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Festivals in North East India
The numerous tribes and sub tribes that populate remote North East India have many rich traditions and faiths, expressed most colourfully in festivals. By far the biggest and most well known celebration is the Hornbill Festival which takes place in Nagaland each year, but there are many others around the region. Each one is a chance to showcase the unique culture, dance and music of the state and its people, and although most are reasonably new events, they are staged to promote and preserve ancient traditions at risk of dying out as young people increasingly leave their remote villages to find work and education in towns and cities.
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The Hornbill Festival
Held in the first week of December each year, the Hornbill Festival is North East India’s standout celebration and often the reason both Indian and western tourists travel to this remote region. They don’t leave disappointed. Nicknamed ‘the festival of festivals’, this event sees some 150 tribes from across the state coming together to dance, perform ancient rituals, enjoy sports, games and food and celebrate tribal crafts. Watching the dances, which largely revolve around agriculture, is enormous fun, and since the tribespeople of Nagaland are the most elaborately dressed of all the communities in North East India, you can expect a dazzling array of headdresses, colourful jewellery and impressive weaponry, too.
The Hornbill Festival, named after the large Indian bird that features in much tribal folklore, was launched in 2000 by the state government to encourage tribes to mix and interact, and to promote Nagaland’s cultural heritage. It’s held in Kisama, about 12km from Kohima, the state capital. Organised tours explore the region and then spend a few days at the festival, so you have time to see the displays but also stroll around the morungs (communal tribal huts) set up around the venue. Each tribe has its own morung where you can find out more about their unique lifestyles and practices.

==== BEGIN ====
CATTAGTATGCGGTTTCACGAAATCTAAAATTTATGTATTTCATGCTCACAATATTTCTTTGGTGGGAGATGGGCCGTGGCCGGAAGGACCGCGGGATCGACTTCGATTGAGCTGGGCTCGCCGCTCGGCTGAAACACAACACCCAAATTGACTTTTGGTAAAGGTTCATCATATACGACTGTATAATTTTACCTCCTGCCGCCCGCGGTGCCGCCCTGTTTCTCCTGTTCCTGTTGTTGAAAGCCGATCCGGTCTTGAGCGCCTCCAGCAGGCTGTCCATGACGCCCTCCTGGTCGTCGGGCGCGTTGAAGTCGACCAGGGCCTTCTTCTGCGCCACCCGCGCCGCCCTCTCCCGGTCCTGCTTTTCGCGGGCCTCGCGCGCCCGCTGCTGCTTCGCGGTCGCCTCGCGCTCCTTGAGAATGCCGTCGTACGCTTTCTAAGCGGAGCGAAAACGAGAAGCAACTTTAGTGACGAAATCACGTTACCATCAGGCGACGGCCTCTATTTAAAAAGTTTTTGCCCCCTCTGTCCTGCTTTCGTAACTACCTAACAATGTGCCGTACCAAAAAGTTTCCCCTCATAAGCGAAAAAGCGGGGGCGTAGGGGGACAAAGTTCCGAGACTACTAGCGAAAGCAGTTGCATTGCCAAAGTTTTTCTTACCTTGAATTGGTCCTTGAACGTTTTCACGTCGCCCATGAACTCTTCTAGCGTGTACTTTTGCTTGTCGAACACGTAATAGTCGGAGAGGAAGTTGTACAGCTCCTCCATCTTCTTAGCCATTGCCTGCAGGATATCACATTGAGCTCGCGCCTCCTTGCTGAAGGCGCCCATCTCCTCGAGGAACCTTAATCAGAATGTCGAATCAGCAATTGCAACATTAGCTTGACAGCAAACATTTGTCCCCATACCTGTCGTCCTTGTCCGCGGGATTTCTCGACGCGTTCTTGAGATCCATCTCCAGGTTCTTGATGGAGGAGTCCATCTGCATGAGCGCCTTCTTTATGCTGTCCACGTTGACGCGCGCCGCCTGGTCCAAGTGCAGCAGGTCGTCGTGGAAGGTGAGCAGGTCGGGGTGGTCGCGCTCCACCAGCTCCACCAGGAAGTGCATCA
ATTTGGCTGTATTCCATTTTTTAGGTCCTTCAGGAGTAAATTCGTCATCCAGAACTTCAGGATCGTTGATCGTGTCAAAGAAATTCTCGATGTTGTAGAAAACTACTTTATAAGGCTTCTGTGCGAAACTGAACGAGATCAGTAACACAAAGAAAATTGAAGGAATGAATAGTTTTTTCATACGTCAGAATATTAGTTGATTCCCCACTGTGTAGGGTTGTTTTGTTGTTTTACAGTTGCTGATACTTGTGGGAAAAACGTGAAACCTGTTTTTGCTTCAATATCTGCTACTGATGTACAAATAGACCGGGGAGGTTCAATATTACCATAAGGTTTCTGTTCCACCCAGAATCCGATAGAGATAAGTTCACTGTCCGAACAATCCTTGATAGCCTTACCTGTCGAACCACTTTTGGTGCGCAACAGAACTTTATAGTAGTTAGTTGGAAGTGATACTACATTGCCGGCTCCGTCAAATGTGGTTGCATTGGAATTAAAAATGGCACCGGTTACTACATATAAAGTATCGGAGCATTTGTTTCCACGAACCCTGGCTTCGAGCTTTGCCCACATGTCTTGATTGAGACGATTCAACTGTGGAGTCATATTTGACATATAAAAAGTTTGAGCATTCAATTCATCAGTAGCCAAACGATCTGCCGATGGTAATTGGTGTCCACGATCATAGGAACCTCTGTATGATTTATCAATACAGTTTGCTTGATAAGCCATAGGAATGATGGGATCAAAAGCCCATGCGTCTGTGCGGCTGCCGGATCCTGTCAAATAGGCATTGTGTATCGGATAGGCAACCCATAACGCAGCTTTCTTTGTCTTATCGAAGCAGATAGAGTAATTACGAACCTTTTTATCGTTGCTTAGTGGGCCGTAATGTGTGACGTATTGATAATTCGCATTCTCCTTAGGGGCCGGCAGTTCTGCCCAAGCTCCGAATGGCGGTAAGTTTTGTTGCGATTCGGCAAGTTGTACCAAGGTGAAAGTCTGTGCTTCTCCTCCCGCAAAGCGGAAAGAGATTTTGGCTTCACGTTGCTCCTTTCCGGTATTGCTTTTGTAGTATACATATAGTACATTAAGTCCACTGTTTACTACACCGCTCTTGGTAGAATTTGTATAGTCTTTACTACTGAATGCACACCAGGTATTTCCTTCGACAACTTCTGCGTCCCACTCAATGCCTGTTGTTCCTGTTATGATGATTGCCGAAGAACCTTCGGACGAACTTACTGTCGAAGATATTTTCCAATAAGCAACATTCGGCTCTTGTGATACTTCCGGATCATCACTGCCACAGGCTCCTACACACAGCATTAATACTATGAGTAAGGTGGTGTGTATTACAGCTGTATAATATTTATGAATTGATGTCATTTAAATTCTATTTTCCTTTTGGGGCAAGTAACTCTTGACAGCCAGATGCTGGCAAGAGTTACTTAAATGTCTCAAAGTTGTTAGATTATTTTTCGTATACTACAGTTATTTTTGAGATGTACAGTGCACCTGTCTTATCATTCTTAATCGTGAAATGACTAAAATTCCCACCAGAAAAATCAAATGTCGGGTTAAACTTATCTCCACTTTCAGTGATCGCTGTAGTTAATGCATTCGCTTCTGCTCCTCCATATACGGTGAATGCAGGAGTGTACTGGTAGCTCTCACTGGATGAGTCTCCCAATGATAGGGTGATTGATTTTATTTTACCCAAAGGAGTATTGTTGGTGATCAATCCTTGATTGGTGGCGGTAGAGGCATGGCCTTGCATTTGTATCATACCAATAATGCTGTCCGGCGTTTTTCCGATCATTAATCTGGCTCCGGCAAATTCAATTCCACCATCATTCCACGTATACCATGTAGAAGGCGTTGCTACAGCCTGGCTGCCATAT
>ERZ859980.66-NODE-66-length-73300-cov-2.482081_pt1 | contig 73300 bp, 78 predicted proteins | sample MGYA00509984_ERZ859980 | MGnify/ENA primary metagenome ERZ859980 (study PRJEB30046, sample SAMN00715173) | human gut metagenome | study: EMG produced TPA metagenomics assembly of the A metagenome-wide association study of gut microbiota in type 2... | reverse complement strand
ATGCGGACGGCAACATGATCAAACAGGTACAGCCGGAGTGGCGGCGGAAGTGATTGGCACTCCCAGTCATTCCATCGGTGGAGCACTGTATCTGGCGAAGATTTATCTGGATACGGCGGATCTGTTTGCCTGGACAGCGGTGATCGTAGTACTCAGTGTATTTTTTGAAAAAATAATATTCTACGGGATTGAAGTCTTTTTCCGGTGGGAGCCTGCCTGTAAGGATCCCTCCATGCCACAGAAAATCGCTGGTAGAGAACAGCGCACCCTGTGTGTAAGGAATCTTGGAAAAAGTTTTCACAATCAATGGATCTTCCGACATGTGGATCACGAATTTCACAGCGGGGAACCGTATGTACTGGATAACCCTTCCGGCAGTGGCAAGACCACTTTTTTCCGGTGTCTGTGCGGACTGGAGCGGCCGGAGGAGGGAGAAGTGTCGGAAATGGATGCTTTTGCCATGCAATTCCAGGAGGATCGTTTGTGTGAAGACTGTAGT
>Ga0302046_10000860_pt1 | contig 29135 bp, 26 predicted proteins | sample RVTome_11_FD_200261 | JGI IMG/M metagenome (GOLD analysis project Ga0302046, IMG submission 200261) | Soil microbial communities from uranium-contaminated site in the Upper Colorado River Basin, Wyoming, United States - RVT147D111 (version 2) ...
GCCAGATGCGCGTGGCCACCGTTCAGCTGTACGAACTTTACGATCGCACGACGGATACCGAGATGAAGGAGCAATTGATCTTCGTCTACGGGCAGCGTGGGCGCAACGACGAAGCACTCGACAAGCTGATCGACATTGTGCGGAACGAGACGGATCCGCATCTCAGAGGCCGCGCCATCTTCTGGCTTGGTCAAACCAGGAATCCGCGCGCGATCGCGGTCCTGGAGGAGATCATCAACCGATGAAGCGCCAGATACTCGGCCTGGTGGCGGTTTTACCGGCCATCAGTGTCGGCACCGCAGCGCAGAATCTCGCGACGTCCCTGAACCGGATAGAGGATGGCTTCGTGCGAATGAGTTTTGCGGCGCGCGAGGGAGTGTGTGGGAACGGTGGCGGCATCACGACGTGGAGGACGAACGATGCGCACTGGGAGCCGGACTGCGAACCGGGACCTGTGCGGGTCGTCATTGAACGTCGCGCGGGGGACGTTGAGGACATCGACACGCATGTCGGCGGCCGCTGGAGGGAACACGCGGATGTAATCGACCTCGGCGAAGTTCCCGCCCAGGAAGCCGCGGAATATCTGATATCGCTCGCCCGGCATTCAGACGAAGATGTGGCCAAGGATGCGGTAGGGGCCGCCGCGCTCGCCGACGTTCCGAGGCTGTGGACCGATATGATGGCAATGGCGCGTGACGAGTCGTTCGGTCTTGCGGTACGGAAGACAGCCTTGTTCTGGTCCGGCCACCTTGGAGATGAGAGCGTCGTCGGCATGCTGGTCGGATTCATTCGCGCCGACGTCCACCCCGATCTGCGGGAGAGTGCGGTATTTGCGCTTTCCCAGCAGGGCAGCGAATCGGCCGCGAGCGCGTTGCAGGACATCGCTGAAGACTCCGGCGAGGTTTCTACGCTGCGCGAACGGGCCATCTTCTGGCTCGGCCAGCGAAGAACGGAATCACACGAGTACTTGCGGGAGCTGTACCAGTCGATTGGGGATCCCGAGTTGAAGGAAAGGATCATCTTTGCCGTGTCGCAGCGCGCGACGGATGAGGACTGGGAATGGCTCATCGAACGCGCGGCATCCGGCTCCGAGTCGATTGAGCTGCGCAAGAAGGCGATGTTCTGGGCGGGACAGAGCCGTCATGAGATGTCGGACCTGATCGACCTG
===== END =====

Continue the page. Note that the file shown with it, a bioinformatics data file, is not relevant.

Sunita Ramanand from our specialist vacation company, Travel the Unknown: “In Nagaland, younger people are not so keen on tribal traditions, only the elders who still have tattoos. The villages are slowly dying out, there are no roads, nothing; you have to walk everywhere. The Hornbill Festival brings all the tribes together – 150 different tribes – so it’s really important. If you wanted to visit their villages in Mon or around Kohima you’d have to walk for three days, camping high in the mountains along the way.”
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A tour covering two major festivals of the animist tribes
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Other North East India festivals
The Aoling Festival takes place in Nagaland in the first week of April, and is a celebration held by the headhunting tattooed Konyak Naga tribe, in the remote district of Mon, near the Myanmar border. Headhunting was banned when India gained independence, but outbreaks persisted in Nagaland, with the last cases of headhunting as recently as 1990 following a land dispute between two tribes in Mon. At the Aoling Festival you can glimpse some of this Naga fierceness, in displays and dances, with tattooed warriors in loincloths. Men wear richly decorated shawls and feathered headgear while performing warrior dances with machetes and spears.
Reh FestivalHeld in the foothills of the lush Mishmi Hills of Arunachal Pradesh, in the town of Roing, the Reh Festival promotes peace, food prosperity and brotherhood. It’s held twice a year, in February and in July, by the Idu Mishmi people, with rituals, dances, feasting, prayers and folklore. Tours that take in the Reh Festival sometimes move on to Daporijo, to see the festival of the spirit Boori Boot, held by the Hill Miri. The tribes welcome the spring, and envoke the spirit to encourage a successful harvest and a happy, healthy year.
Another Nagaland event, the Sekrenyi Festival is held by the Angami tribe at the end of February. This is a 10 day festival, staged after the harvest, and following a circle of rituals and ceremonies. There is lots of singing, dancing, feasting, hunting and games. To see it, tours base themselves in Tuophema, where you can stay in a Naga style wooden hut with basic amenities.
More about North East India
Physically remote and often overlooked, the eight states that make up North East India have much to offer any traveler keen to explore beyond the Taj and tigers.
Find out the best time to visit North East India, a huge region with a range of elevations, drenched by the monsoon rains each summer.